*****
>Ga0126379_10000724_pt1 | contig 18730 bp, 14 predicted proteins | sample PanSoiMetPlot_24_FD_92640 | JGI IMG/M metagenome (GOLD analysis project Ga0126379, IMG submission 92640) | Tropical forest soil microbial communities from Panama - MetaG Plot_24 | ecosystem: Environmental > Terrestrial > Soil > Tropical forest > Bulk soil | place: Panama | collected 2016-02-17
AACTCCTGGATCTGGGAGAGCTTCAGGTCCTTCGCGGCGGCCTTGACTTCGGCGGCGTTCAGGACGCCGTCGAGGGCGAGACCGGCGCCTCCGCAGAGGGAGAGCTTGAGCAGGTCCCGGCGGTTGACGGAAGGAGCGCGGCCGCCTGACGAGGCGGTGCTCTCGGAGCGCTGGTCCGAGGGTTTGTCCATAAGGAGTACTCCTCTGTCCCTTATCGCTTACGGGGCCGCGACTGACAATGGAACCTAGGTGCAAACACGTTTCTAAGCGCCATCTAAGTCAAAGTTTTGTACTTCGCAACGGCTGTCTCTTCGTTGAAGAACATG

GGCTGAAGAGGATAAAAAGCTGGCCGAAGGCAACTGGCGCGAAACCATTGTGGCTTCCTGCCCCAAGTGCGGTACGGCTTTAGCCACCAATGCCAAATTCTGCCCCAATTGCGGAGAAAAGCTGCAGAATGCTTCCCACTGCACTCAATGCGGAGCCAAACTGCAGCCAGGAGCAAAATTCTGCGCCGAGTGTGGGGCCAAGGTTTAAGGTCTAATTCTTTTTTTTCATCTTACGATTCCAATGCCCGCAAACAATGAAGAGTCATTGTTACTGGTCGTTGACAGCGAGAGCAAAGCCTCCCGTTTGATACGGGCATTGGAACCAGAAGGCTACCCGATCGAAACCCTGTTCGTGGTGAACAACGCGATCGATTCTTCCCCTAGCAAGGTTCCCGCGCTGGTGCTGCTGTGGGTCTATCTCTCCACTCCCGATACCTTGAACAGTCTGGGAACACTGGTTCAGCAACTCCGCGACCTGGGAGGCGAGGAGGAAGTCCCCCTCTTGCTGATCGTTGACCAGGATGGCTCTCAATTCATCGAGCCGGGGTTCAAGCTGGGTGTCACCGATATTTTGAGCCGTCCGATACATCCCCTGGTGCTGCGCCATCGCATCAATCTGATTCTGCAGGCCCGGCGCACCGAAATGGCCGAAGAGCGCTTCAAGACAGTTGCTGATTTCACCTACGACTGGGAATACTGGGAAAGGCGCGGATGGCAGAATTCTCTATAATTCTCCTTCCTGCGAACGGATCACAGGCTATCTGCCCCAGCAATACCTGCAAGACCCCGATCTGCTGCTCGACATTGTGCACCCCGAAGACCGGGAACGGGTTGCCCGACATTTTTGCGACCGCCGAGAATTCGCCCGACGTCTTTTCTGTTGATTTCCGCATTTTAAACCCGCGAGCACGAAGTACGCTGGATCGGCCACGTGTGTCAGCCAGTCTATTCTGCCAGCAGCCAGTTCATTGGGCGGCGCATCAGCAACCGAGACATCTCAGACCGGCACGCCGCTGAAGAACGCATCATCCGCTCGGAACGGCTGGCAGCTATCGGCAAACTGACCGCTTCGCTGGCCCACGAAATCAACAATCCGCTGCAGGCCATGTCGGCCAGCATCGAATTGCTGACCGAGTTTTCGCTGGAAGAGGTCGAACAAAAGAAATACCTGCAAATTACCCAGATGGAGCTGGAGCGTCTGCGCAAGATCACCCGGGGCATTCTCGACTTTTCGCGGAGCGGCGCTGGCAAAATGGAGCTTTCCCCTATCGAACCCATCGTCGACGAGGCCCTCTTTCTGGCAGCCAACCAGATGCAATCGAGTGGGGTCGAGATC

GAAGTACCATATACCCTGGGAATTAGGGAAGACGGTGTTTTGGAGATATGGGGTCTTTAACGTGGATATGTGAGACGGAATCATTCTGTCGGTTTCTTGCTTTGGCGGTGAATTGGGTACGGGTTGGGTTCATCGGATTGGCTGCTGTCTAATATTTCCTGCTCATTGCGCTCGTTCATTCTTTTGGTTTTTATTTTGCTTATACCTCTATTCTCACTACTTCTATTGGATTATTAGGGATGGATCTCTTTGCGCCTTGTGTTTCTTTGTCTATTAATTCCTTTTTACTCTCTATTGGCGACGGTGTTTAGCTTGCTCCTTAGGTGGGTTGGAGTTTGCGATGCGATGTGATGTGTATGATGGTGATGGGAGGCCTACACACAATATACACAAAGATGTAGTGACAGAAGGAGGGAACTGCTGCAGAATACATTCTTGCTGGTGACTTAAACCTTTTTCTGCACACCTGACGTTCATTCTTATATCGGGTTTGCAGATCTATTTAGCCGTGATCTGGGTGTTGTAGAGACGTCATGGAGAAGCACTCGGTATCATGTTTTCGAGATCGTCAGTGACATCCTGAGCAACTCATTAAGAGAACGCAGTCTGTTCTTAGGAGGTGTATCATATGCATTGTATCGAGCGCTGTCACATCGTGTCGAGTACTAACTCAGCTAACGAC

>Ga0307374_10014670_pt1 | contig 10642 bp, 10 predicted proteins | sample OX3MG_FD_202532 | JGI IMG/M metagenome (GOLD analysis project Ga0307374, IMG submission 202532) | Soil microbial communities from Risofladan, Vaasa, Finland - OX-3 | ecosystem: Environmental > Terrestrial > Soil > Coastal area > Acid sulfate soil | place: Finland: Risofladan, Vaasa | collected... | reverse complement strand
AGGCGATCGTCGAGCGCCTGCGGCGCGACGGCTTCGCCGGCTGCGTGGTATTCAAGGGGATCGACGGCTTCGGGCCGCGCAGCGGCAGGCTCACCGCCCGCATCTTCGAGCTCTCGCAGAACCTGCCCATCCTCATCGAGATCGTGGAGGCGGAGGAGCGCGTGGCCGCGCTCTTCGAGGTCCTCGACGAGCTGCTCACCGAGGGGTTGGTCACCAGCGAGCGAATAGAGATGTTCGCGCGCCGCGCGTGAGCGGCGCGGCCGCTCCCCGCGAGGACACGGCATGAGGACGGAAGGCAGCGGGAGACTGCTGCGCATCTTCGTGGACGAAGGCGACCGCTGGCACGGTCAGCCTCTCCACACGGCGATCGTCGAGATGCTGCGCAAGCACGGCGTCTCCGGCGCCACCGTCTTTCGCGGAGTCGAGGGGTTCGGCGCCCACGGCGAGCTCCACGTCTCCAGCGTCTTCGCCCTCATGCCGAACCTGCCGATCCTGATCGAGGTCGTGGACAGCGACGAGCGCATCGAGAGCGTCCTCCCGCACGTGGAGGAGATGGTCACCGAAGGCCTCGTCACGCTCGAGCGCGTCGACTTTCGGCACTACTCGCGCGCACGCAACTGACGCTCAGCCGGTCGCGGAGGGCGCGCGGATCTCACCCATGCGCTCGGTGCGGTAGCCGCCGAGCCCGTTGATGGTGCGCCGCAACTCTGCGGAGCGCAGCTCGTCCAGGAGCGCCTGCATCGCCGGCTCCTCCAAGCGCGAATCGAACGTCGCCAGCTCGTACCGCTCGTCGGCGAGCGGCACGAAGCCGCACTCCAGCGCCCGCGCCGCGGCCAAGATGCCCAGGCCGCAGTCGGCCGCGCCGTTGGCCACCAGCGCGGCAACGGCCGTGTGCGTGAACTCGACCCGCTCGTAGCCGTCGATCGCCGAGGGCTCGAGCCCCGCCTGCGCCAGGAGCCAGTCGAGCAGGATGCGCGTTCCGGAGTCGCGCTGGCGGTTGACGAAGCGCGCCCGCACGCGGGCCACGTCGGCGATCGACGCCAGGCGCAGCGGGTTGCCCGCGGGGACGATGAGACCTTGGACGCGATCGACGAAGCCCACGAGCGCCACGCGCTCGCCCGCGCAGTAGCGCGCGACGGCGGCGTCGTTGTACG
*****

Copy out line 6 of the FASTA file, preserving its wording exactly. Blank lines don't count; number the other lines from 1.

AGGCGATCGTCGAGCGCCTGCGGCGCGACGGCTTCGCCGGCTGCGTGGTATTCAAGGGGATCGACGGCTTCGGGCCGCGCAGCGGCAGGCTCACCGCCCGCATCTTCGAGCTCTCGCAGAACCTGCCCATCCTCATCGAGATCGTGGAGGCGGAGGAGCGCGTGGCCGCGCTCTTCGAGGTCCTCGACGAGCTGCTCACCGAGGGGTTGGTCACCAGCGAGCGAATAGAGATGTTCGCGCGCCGCGCGTGAGCGGCGCGGCCGCTCCCCGCGAGGACACGGCATGAGGACGGAAGGCAGCGGGAGACTGCTGCGCATCTTCGTGGACGAAGGCGACCGCTGGCACGGTCAGCCTCTCCACACGGCGATCGTCGAGATGCTGCGCAAGCACGGCGTCTCCGGCGCCACCGTCTTTCGCGGAGTCGAGGGGTTCGGCGCCCACGGCGAGCTCCACGTCTCCAGCGTCTTCGCCCTCATGCCGAACCTGCCGATCCTGATCGAGGTCGTGGACAGCGACGAGCGCATCGAGAGCGTCCTCCCGCACGTGGAGGAGATGGTCACCGAAGGCCTCGTCACGCTCGAGCGCGTCGACTTTCGGCACTACTCGCGCGCACGCAACTGACGCTCAGCCGGTCGCGGAGGGCGCGCGGATCTCACCCATGCGCTCGGTGCGGTAGCCGCCGAGCCCGTTGATGGTGCGCCGCAACTCTGCGGAGCGCAGCTCGTCCAGGAGCGCCTGCATCGCCGGCTCCTCCAAGCGCGAATCGAACGTCGCCAGCTCGTACCGCTCGTCGGCGAGCGGCACGAAGCCGCACTCCAGCGCCCGCGCCGCGGCCAAGATGCCCAGGCCGCAGTCGGCCGCGCCGTTGGCCACCAGCGCGGCAACGGCCGTGTGCGTGAACTCGACCCGCTCGTAGCCGTCGATCGCCGAGGGCTCGAGCCCCGCCTGCGCCAGGAGCCAGTCGAGCAGGATGCGCGTTCCGGAGTCGCGCTGGCGGTTGACGAAGCGCGCCCGCACGCGGGCCACGTCGGCGATCGACGCCAGGCGCAGCGGGTTGCCCGCGGGGACGATGAGACCTTGGACGCGATCGACGAAGCCCACGAGCGCCACGCGCTCGCCCGCGCAGTAGCGCGCGACGGCGGCGTCGTTGTACG